What if force from the cue stick was applied directly to the center of the billiard?  Would it seem plausible that the ball will roll faster this way?





            =2.25e-3 N


Because the radius of the billiard ball depicts where the axis of rotation is, if a billiard was struck where radius is zero, then there is no torque (see torque equation).  So what causes the ball to roll?




When the ball is struck directly in the center, the ball will not roll but rather slide until frictional force takes over.  This will reduce the initial velocity of the billiard as well as cause the ball to lose kinetic energy out of the system.  So, in order to get the maximum velocity, an initial spin or torque must be applied to the cue ball very close to the axis of rotation.   




Moment of Inertia of a billiard ball is represented by the theoretical moment of inertia for a solid sphere I=(2/5)MR^2




What is the moment of inertia for a 0.15kg billiard ball that has a radius of 0.1m?




I=6.0e-4 kg*m^2








This theory involves the idea that energy is never lost but rather converted to different forms.  If you observed one billiard ball in rotational motion, not only translational energy is represented but rotational energy as well.  When an object is rotated around an axis of rotation, Newton’s law is represented but in the form of torque.  Torque is used as a rotational force that is conserved.  The conservation of energy is represented in the rotational kinetic energy equation:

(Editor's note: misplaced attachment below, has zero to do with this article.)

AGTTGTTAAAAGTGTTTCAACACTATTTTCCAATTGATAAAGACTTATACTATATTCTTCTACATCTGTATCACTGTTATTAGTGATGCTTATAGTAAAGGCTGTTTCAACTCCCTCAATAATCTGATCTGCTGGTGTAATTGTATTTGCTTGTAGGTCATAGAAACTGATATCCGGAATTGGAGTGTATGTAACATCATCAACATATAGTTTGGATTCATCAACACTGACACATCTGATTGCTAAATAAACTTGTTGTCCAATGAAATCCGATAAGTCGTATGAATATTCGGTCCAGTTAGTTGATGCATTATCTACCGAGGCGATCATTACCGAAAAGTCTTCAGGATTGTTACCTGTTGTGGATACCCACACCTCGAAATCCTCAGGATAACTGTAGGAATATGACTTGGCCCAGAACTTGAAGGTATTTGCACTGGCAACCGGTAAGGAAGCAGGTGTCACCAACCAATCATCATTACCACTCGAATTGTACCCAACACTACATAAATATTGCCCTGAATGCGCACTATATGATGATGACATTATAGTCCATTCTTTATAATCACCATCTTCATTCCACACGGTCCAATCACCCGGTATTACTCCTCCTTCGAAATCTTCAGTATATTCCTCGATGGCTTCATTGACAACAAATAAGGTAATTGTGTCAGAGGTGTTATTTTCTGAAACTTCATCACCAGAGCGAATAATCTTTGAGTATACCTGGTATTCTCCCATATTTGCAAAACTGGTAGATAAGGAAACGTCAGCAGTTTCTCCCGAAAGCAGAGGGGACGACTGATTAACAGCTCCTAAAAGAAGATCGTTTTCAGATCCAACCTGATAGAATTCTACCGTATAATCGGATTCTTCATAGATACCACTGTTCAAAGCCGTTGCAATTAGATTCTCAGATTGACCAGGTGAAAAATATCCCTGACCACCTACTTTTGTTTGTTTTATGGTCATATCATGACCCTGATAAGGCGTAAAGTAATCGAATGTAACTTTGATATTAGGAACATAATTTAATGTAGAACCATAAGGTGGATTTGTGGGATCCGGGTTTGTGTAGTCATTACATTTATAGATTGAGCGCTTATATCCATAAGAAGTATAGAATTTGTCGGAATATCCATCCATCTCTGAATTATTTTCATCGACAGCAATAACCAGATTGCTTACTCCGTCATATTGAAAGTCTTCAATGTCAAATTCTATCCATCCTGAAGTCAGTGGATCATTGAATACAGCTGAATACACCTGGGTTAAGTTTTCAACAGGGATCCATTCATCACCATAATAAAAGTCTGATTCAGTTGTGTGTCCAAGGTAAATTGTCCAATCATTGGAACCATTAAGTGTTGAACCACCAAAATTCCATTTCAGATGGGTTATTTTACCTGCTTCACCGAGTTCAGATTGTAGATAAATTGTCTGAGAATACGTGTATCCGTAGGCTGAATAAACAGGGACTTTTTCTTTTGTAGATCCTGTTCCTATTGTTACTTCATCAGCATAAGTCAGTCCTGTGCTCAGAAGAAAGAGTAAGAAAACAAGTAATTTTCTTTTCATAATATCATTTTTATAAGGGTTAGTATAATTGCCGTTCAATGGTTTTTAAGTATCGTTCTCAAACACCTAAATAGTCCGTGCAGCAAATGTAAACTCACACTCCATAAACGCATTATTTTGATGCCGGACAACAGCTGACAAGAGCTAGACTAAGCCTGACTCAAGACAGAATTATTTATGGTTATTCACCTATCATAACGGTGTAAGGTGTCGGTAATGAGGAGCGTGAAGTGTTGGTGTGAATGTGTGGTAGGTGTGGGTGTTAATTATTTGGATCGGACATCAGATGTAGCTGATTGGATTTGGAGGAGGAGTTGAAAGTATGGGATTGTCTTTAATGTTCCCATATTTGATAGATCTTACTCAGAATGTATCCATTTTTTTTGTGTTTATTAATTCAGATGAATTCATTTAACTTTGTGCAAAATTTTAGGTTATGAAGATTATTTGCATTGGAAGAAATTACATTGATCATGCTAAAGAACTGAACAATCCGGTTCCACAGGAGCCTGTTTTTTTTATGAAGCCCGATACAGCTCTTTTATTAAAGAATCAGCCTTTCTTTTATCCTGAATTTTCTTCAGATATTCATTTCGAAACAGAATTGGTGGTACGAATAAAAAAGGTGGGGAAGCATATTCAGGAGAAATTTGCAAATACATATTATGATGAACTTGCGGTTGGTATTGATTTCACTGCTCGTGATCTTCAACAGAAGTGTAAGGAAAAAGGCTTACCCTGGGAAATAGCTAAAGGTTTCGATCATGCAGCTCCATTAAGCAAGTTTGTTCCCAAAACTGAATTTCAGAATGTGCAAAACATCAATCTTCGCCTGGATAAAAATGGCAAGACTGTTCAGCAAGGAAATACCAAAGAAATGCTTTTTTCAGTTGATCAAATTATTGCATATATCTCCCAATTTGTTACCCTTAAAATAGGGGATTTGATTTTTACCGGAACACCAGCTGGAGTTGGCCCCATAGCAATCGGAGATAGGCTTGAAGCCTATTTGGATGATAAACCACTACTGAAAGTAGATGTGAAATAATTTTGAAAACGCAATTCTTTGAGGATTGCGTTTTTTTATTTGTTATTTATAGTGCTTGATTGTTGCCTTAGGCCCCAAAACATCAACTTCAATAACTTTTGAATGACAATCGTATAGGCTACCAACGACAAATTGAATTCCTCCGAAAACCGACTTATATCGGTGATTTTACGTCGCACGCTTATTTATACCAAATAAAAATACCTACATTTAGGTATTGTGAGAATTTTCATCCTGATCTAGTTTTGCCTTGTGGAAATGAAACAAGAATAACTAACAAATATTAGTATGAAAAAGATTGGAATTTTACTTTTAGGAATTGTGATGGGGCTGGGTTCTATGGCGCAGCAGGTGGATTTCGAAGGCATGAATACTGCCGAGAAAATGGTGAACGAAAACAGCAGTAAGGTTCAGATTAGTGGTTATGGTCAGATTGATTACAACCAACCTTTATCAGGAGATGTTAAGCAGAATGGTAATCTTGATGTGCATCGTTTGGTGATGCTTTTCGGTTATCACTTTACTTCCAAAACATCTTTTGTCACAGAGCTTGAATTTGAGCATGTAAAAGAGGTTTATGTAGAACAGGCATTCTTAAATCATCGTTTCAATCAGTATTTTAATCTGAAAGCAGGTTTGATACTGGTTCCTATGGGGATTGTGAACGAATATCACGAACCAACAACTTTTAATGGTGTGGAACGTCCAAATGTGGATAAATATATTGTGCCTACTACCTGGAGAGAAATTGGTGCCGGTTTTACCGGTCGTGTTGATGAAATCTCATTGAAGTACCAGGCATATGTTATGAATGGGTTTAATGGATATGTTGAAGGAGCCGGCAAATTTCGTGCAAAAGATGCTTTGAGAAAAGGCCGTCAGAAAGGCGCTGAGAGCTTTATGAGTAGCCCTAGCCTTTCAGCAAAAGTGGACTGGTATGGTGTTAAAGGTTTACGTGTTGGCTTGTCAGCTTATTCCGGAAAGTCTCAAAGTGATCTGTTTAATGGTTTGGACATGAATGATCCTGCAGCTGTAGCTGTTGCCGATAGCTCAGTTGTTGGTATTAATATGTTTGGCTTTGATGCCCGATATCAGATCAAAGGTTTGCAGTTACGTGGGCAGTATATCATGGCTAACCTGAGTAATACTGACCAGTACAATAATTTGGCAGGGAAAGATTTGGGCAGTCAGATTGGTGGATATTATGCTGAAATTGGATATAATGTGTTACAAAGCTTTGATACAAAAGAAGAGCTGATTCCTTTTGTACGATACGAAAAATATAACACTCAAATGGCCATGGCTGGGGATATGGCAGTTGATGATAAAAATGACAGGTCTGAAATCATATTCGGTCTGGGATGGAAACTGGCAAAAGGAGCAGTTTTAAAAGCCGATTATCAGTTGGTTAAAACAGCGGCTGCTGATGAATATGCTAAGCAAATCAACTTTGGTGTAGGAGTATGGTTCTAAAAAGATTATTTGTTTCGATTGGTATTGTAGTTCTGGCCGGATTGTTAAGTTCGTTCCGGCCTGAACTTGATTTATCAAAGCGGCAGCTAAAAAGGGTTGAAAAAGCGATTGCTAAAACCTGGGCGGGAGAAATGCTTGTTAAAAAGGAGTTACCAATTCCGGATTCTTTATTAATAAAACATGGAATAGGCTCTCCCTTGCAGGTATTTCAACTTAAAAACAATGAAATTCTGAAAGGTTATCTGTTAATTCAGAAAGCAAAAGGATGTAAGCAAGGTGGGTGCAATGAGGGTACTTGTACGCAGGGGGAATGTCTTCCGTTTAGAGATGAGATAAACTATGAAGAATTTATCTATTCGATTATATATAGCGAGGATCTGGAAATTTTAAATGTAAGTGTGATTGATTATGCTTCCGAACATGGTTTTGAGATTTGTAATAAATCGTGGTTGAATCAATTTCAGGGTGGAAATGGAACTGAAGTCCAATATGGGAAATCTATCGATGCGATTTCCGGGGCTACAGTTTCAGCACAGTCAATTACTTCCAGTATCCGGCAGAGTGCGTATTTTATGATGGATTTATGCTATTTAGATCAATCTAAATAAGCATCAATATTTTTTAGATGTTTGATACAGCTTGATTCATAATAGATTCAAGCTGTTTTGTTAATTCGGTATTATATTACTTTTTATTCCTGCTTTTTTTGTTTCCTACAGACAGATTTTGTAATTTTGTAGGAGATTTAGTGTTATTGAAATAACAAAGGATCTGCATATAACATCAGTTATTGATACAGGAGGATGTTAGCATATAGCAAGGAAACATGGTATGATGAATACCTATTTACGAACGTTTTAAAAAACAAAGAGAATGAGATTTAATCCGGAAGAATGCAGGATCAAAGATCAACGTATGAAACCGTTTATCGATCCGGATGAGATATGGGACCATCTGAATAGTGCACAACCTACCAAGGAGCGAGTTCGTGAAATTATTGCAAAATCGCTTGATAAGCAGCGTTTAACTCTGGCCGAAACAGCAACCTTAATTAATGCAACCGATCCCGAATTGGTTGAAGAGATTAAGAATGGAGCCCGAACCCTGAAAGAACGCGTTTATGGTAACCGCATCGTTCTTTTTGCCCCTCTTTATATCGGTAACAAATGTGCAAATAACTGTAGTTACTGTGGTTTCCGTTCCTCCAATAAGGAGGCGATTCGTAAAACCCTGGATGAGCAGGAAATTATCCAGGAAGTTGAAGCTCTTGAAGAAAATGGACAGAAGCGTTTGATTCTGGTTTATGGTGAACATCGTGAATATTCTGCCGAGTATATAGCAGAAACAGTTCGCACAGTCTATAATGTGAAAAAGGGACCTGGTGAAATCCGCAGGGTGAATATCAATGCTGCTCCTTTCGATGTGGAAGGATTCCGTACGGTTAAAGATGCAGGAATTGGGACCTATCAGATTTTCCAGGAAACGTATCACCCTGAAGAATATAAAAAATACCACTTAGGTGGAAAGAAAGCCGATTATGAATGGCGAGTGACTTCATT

(KEt+KEr+PEg) i=(KEt+KEr+PEg) f

Since the billiards are on an assumed 2-D theoretical surface, potential energy can be eradicated

(0.5mv2+ 0.5Iώ2) i =(0.5mv2+ 0.5Iώ2) f



*One must remember that the collisions of the billiard balls are not perfectly inelastic because energy in the system is converted to sound and heat.  Also, since this is not perfectly elastic system, inelastic conditions are involved as well but can be ignored since billiards is a highly elastic system that should overcome inelastic conditions.